Then do a tight spiral wrap, tucking the two ends of the cord under the spiral wrap. Work quickly so the glue doesn't set before you're finished so you can clean it.

Tucking in at the start is easy. At the end is a little harder. Make the last three loops loose, and pull the end through. Tighten the loops, and then cut the end. Shove some more glue in.

Wipe excess glue and clean the glue off the cord. (If you worked quickly, the glue wouldn't have set.)

Then clamp. I wrapped the handle with aluminum foil (so it wouldn't stick or get dirty) and put it in a woodworking vise for a couple of hours. Repeat.

Finally, I touched up a few areas of the paint which got scratched in the process or got some glue on them.

Comments

cchristopher2 (author)2015-02-04

Congratulations on raising your daughter to appreciate good weaponry. I've had people tell me that the batl'eth is impractical, but my experience with the model I've made convinced me otherwise. Many of the jo, and bo staff techniques as well as a good number of two-handed sword techniques that I've been able to learn lend themselves to the batl'eth quite easily--in most cases, with no modification of technique required.

Indeed. I think what gets most people is the truly alien shape of the weapon. Many also make fun of the limited reach of the Bat'leth. However, you really don't need reach with this kind of weapon. The way you hold it in combat means that any frontal attack will be blocked with very little effort on your part. With such a sharp and heavy sword, the slightest movement can do great damage to an attacker.

justjimAZ (author)cchristopher22015-08-22

This was precisely my experience.
Thoug, I am not sure I would want to spar againts a 6foot spear with one of these...

cchristopher2 (author)justjimAZ2015-08-26

Long weapons present a challenge, true. My experience and the small amount of training I've acquired have shown the easiest way to offset the reach advantage of long weapons is to get close to your opponent. With the bat' leth that would be using the points in kama/tomahawk styled strikes or using the middle of the blade in draw cuts on whatever part of the foe you can contact.

Another tactic that might work well is inviting a thrust from the spear weilder, grasping the spear behind the head and then striking the shaft of the spear with the bat' leth to cut/break the spear in half. A disarmed foe is easier to beat than an armed one.

arpruss (author)cchristopher22015-08-26

What I find weird about the bat'leth is that it seems to me to be a weapon much better suited to defense than to offense. It looks great for parrying. But by the same token it can easily be parried with another bat'leth. I've often wondered how well this fact fits with the Klingon ethos. Maybe it does, though, because it lends itself well to close-quarters contests of strength?

Zeeshan AliS (author)2016-04-09

wow arpruss this looks amazing, but im having a problem downloading your svg file :/ anybody else having this problem ?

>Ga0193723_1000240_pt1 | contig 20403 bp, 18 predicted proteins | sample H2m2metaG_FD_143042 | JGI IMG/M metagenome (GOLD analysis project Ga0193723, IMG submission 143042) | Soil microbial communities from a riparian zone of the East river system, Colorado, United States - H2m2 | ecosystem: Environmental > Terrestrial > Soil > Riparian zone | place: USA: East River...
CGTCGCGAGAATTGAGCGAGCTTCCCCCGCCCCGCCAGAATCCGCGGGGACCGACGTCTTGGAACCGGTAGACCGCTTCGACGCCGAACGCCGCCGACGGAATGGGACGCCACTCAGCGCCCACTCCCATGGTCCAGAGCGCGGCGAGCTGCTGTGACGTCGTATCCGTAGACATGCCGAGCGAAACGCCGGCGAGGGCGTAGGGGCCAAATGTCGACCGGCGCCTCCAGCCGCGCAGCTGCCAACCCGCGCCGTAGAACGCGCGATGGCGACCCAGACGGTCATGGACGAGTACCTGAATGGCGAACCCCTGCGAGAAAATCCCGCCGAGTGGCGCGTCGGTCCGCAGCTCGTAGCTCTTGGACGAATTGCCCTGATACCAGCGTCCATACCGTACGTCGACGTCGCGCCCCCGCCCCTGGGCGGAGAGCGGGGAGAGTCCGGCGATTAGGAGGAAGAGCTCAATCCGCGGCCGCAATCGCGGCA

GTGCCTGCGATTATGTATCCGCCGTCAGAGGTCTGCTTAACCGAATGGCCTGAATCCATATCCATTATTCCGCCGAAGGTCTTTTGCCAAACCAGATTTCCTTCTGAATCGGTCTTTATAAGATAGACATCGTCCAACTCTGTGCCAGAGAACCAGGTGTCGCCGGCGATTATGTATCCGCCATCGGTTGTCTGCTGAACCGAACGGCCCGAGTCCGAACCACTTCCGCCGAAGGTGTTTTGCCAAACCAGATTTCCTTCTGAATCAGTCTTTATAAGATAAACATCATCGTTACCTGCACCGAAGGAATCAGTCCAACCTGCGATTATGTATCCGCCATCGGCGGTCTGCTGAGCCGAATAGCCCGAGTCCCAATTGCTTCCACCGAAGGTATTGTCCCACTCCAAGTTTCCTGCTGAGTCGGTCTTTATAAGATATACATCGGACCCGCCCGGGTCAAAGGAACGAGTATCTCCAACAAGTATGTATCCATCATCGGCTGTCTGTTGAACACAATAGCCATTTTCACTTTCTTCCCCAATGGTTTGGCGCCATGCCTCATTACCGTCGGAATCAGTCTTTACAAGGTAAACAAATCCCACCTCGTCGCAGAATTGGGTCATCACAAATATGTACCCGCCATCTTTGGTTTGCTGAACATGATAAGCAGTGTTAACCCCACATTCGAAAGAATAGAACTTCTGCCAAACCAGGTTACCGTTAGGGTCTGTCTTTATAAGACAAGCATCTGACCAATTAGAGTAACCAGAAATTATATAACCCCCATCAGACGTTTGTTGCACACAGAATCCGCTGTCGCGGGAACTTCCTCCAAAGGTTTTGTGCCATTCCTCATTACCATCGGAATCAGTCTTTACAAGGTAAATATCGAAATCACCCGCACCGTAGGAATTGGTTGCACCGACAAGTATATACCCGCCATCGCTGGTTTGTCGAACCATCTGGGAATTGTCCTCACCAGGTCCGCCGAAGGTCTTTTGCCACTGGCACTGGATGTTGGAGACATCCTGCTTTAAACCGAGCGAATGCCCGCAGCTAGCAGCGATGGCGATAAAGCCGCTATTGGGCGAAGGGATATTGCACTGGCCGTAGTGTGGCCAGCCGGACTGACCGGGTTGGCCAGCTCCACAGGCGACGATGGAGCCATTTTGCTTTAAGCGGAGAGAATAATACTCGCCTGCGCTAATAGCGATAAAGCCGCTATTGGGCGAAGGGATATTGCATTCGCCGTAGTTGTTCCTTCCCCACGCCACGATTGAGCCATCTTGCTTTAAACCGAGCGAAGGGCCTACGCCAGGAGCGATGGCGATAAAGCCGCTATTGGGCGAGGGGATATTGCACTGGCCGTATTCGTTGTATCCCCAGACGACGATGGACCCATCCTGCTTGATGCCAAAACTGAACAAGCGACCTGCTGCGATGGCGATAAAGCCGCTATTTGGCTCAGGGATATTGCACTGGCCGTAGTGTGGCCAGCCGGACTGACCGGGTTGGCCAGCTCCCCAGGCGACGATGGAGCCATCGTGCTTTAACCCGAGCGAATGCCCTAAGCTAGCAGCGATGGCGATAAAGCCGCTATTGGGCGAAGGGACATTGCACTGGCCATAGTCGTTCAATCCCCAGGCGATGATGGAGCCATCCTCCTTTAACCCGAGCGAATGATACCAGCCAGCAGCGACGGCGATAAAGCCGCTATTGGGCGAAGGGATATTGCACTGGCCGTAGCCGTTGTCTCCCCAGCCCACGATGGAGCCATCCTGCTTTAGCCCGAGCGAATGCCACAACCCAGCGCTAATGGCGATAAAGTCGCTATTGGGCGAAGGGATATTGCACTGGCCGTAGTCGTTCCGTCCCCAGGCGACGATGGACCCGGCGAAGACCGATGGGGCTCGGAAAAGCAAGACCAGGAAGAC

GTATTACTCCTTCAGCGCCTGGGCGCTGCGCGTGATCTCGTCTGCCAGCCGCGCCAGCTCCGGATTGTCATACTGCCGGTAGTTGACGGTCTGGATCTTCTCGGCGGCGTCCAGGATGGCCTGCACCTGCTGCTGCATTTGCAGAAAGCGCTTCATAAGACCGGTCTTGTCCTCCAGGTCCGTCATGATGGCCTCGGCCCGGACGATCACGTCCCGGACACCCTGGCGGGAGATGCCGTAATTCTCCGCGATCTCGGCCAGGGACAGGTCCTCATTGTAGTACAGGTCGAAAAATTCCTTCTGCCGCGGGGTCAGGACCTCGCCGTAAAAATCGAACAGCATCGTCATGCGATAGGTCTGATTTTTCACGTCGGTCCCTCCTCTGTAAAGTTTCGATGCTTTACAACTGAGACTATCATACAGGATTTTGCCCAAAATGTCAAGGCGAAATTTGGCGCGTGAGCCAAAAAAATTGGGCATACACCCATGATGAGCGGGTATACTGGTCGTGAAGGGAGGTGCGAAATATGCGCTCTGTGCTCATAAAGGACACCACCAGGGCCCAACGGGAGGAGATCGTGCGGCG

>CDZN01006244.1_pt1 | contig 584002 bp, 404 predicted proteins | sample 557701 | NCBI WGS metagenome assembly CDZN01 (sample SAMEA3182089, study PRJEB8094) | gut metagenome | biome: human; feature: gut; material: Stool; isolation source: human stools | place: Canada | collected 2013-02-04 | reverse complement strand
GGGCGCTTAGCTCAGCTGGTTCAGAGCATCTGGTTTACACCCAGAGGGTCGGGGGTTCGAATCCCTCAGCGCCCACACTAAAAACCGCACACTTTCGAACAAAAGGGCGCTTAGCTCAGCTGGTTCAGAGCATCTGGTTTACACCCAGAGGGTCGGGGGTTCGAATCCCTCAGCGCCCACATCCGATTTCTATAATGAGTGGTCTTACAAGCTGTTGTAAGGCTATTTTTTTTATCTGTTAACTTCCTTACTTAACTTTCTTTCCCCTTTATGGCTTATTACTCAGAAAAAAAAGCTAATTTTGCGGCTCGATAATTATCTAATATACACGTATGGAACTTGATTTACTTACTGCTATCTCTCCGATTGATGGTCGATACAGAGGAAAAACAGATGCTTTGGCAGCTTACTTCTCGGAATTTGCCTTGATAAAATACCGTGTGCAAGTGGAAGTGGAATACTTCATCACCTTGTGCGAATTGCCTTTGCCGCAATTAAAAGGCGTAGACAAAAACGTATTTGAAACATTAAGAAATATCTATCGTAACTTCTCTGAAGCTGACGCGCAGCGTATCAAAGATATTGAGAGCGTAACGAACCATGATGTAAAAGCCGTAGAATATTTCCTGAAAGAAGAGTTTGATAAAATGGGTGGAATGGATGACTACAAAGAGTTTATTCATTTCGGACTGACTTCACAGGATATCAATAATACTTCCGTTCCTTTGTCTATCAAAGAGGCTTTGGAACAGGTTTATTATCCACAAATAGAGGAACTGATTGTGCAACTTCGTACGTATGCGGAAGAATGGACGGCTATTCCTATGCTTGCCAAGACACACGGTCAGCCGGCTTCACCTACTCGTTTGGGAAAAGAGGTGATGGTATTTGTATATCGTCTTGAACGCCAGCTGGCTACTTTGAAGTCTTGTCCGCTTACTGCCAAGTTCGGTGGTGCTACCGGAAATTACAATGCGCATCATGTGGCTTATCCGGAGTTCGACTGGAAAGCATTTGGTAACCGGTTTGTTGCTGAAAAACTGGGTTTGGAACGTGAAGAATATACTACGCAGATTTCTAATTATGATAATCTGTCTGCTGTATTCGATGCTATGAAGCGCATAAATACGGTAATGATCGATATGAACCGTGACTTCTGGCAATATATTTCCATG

arpruss (author)Zeeshan AliS2016-04-09

By the way, don't expect to view the svg file in your browser. Right click to save, and then load into Inkscape.

arpruss (author)Zeeshan AliS2016-04-09

Works fine from my current connection. The URL is: http://pruss.mobi/dl/batleth.svg

AllanG19 (author)2016-03-11

Thank you so much for posting this! I'm going to give it a try for my son.

Lily The Creator (author)2016-03-07

I've been an huge fan of the next generation,I love worf (and his bat'leth)and I've been looking to finally make one for myself this is perfect

justjimAZ (author)2015-08-22

Cool. Many decades ago I bought a steel Bat'leth from a local armorer, adn used it as a template for plywood wasters for combat.
This very cool project may inspire me to paint one.

justjimAZ (author)justjimAZ2015-08-22

well, 2 decades ago.

;-)

niklpkl (author)2015-03-04

awesome idea. will have to make my dad one of these for his birthday.

arpruss (author)niklpkl2015-03-04

I encourage you to post a picture when you do.

ashleyjlong (author)2015-01-16

NICE! I feel like I should make one just to have over the mantle. What I like best about this Ible is that you didn't use a fancy large scale printer (which not everyone will have access to), you tiled the pattern out on regular paper.

zchapman (author)2015-01-09

I just love Star Trek I am a huge fan of the old original story line and not so much the 2009 and I must say that the Bat'leth is the coolest weapon the Klingons have I will have to make a few for training. Thanks and Qapla!

arpruss (author)zchapman2015-01-09

Thanks! Even made of wood, it's a scary item. For training where other people are around, you either need really good safety equipment (something like fencing masks would be a start, but wouldn't be enough). Alternately, you can make a padded one bat'leth--I've seen descriptions online.

tomatoskins (author)2015-01-01

This turned out great! I'm sure your daughter loved it!

jmwells (author)2014-12-31

For future projects, your last three, or four wraps, put a loop of heavy (25lbs + test) fishing line with the closed end of the loop toward the end. Continue to wrap tightly, then insert the leather through the loop. Pull through. There it's all tight from the start, no fiddling with it.

arpruss (author)jmwells2014-12-31

Great idea, thanks! (I don't have fishing line, but I have some strong kite string that might do the job.)

jedii72 (author)2014-12-31

nice job.

jmwells (author)2014-12-31

Great look you got.